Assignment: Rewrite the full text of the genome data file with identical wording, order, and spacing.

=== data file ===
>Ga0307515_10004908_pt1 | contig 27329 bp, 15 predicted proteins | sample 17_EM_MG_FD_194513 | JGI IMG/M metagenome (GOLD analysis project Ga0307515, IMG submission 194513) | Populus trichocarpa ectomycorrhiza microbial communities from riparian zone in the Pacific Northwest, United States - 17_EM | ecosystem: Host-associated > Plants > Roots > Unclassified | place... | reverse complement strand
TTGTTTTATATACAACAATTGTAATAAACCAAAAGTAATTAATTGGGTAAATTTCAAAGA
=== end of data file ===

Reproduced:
>Ga0307515_10004908_pt1 | contig 27329 bp, 15 predicted proteins | sample 17_EM_MG_FD_194513 | JGI IMG/M metagenome (GOLD analysis project Ga0307515, IMG submission 194513) | Populus trichocarpa ectomycorrhiza microbial communities from riparian zone in the Pacific Northwest, United States - 17_EM | ecosystem: Host-associated > Plants > Roots > Unclassified | place... | reverse complement strand
TTGTTTTATATACAACAATTGTAATAAACCAAAAGTAATTAATTGGGTAAATTTCAAAGA